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Small-cap companies have outperformed large-caps over the long term and are a great way of improving a portfolio's returns and providing added diversification. If you do the hard work, there is a higher probability of getting strong returns in the small-cap sector. GEOFF WILSON of Wilson Asset Management outlines the main features of outstanding small companies.
By Geoff Wilson, Wilson Asset Management
Management is extremely important for all companies, particularly smaller ones. Management can make or break a company. When investing in a company, we spend time with management so we can assess them and look at their past performance. Do they have a detailed understanding of their business, particularly the financials? Do they have a clear vision for the company?
2. Earnings-per-share growth
Movements in earnings per share (EPS) has the best correlation to movements in share prices, therefore it is important a company has strong EPS growth. We look for those likely to grow at 15 to 20 per cent per annum over the next two years.
3. Free cash flow
When looking at companies that are growing strongly, it is important to understand how they will fund their growth. We look at the cash the company generates before amortisation and depreciation and after subtracting the dividend payment, capital expenditure and the change in working capital (change in working capital = inventory + debtors - creditors, multiplied by the percentage increase in sales in a 12-month period). It is important that cash flow is positive.
You can look at a company on a price-to-earnings (PE) basis or a discount-to-assets basis. We try to find companies that are growing (EPS growth) at one and a half to two times their PE. For example, the company is on a PE multiple of 10 times and growing EPS at 15 to 20 per cent per annum. Or you might find companies trading at a discount to the value of their net assets. Obviously, it is important to understand the make-up of those assets. The discount-to-assets opportunities can provide low-risk plays if you are patient.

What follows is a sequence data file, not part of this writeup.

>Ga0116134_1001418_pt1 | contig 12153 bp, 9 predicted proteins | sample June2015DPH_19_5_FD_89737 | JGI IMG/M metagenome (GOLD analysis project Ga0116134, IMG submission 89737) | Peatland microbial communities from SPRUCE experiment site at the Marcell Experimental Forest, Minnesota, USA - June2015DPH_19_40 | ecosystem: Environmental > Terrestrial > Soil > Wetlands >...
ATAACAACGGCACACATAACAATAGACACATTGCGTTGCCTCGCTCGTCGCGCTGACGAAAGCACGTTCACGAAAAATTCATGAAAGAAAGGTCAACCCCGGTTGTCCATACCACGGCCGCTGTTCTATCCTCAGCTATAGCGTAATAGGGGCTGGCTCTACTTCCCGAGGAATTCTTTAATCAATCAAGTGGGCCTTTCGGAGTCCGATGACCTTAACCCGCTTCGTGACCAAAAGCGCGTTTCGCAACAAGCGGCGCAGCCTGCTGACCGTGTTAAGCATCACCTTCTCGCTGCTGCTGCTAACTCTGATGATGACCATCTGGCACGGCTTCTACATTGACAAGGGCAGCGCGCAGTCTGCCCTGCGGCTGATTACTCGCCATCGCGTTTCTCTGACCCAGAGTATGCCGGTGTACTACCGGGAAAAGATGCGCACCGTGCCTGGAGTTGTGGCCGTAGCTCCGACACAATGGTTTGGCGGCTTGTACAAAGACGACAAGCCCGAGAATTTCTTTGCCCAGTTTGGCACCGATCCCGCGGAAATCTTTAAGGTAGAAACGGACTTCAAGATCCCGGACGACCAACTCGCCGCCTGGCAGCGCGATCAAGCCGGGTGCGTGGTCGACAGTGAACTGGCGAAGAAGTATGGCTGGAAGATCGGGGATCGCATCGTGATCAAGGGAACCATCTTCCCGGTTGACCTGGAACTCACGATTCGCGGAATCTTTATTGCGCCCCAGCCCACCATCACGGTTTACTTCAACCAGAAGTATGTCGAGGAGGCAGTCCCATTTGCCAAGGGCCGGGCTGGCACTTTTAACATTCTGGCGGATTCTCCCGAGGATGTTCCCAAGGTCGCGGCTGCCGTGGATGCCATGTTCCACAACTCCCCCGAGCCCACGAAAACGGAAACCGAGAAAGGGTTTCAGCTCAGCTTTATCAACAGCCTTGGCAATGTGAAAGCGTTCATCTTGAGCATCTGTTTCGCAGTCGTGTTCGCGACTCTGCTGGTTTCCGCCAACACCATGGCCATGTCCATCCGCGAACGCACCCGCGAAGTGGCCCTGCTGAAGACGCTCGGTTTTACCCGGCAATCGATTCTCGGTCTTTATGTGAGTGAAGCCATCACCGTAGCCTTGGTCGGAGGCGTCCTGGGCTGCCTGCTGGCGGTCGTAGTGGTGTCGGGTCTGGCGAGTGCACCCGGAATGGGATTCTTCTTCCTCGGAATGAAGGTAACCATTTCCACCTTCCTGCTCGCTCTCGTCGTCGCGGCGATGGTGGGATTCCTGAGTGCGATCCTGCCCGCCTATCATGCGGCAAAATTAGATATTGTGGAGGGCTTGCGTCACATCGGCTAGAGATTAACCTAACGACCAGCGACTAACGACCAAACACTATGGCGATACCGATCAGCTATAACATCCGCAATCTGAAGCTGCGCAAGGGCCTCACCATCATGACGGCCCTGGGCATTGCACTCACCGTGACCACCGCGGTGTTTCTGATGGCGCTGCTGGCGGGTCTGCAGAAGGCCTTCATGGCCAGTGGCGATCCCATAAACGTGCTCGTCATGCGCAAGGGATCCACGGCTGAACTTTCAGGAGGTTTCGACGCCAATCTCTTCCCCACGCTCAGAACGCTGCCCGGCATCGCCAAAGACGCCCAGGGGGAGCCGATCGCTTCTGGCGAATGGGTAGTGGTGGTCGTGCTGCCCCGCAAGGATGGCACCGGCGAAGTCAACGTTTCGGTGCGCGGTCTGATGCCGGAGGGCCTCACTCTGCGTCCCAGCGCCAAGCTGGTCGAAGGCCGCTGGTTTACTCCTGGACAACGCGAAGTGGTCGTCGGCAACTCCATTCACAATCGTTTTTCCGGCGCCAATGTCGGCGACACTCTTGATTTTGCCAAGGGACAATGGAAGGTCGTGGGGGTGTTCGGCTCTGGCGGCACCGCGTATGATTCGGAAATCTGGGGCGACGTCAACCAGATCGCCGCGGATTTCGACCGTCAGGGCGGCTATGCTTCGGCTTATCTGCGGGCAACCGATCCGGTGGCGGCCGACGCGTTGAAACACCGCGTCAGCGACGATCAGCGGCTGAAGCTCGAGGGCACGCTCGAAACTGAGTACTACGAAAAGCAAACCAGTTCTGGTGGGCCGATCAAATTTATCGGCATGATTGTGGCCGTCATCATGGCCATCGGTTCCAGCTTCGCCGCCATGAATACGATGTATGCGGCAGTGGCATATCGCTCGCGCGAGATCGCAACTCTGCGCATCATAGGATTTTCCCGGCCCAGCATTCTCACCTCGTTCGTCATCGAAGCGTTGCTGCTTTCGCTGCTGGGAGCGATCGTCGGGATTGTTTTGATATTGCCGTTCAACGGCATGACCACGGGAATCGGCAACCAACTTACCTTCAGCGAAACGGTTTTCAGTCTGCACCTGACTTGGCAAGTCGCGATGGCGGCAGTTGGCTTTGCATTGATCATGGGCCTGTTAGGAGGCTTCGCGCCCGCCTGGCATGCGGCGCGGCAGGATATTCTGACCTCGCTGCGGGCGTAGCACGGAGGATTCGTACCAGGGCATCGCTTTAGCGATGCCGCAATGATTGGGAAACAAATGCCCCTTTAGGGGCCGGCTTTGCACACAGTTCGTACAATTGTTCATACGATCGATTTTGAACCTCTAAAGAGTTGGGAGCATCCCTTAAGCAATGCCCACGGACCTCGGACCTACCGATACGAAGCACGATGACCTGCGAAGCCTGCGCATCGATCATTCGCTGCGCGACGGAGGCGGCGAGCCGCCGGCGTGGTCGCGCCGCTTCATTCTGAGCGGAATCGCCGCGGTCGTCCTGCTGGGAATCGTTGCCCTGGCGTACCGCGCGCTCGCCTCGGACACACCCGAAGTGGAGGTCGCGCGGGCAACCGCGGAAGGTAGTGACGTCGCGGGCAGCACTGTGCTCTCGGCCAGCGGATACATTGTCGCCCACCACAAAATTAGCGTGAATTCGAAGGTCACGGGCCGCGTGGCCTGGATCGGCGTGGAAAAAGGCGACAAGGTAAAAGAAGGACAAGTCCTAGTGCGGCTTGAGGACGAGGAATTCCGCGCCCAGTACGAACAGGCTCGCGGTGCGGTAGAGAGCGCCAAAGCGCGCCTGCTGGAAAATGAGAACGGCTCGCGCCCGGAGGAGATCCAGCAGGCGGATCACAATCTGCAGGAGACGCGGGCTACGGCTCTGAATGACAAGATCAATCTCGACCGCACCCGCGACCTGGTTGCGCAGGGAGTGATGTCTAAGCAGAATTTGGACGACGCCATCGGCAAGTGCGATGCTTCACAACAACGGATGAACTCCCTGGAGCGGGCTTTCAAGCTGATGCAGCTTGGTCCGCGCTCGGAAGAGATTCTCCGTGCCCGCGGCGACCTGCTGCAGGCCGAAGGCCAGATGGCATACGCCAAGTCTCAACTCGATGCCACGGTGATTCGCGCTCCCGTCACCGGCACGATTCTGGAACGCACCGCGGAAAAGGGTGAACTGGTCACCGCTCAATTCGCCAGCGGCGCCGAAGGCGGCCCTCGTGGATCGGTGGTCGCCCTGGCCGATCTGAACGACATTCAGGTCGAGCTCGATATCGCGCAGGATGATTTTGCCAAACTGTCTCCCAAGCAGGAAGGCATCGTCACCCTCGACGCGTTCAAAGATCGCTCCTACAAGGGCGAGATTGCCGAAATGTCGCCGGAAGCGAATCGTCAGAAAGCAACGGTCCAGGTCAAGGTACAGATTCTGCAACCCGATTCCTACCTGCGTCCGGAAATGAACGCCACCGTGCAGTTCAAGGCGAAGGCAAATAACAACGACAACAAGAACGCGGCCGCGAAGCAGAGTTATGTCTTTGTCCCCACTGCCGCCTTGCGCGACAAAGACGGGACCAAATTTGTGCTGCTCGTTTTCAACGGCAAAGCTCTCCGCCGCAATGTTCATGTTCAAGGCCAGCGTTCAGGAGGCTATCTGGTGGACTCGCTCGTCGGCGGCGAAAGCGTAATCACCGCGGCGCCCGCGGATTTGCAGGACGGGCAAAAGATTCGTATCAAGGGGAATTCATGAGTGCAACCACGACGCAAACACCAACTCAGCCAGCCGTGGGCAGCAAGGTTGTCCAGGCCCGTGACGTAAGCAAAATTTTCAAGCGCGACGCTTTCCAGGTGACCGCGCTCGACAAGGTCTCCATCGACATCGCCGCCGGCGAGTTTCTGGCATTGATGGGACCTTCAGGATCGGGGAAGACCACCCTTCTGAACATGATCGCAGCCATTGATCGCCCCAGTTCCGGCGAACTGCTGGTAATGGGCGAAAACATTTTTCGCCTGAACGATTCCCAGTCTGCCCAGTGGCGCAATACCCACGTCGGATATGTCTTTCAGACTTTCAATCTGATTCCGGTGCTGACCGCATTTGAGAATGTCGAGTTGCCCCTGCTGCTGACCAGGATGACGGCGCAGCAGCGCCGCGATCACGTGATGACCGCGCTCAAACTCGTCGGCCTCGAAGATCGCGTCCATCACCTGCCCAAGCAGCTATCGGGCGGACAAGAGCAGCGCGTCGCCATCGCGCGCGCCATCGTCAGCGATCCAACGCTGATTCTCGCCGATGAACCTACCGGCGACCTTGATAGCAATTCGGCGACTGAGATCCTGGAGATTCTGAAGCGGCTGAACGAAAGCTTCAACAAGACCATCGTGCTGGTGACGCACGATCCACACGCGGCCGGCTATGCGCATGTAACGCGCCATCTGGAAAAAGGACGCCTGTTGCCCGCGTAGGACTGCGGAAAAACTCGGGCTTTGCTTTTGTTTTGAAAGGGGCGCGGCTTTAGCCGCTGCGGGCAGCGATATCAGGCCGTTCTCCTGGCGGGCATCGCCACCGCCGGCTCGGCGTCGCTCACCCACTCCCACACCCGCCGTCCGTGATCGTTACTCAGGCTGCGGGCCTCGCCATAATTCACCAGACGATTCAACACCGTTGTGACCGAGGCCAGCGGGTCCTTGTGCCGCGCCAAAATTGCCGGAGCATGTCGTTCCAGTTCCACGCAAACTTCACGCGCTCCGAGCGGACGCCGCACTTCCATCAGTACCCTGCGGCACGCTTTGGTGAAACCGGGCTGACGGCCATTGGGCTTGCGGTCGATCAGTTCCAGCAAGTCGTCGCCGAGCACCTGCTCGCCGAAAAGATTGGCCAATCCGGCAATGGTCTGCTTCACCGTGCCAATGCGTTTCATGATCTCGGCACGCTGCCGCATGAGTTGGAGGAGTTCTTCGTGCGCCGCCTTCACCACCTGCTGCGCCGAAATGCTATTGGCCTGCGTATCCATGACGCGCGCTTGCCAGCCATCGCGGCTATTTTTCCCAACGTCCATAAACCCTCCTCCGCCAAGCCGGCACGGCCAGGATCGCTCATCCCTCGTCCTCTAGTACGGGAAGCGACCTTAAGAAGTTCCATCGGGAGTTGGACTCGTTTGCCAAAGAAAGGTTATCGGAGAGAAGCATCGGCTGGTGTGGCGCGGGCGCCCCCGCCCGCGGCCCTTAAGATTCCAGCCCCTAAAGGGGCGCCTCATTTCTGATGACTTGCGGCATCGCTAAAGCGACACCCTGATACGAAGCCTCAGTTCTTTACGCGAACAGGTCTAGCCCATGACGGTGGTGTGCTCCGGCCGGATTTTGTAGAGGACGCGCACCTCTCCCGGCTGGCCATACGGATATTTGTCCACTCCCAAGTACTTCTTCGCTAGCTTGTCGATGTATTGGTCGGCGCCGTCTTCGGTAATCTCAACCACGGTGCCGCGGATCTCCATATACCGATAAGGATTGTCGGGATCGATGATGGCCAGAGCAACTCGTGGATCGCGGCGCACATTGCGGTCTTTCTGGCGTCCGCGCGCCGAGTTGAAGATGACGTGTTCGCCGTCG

Operations in a small company are paramount. There should be a tight cost focus and strong financial controls. Avoid firms trying to spread themselves too thinly across various products and services. Also, be wary of companies whose future is tied to one particular event, such as a major gold discovery, drug approval or a change in government legislation, because these tend to be very high-risk plays.
6. Industry position
Analysing the company's market or industry position is important to ascertain how feasible its long-term strategy is; it is crucial that the strategy put forward by management is realistic in the current business environment.
Is the company operating in a new high-growth sector or in a more mature, stable low-growth market? In the early stages of a new growth market, many small companies can exist because there is plenty of growth to go around.
At the other end of the spectrum, especially in retail, it can be very hard for small companies to break into mature markets in a significant way. There are usually a few dominant players with large market share and significant financial firepower to counteract threats posed by new entrants. Try to identify companies that are well positioned in growth industries.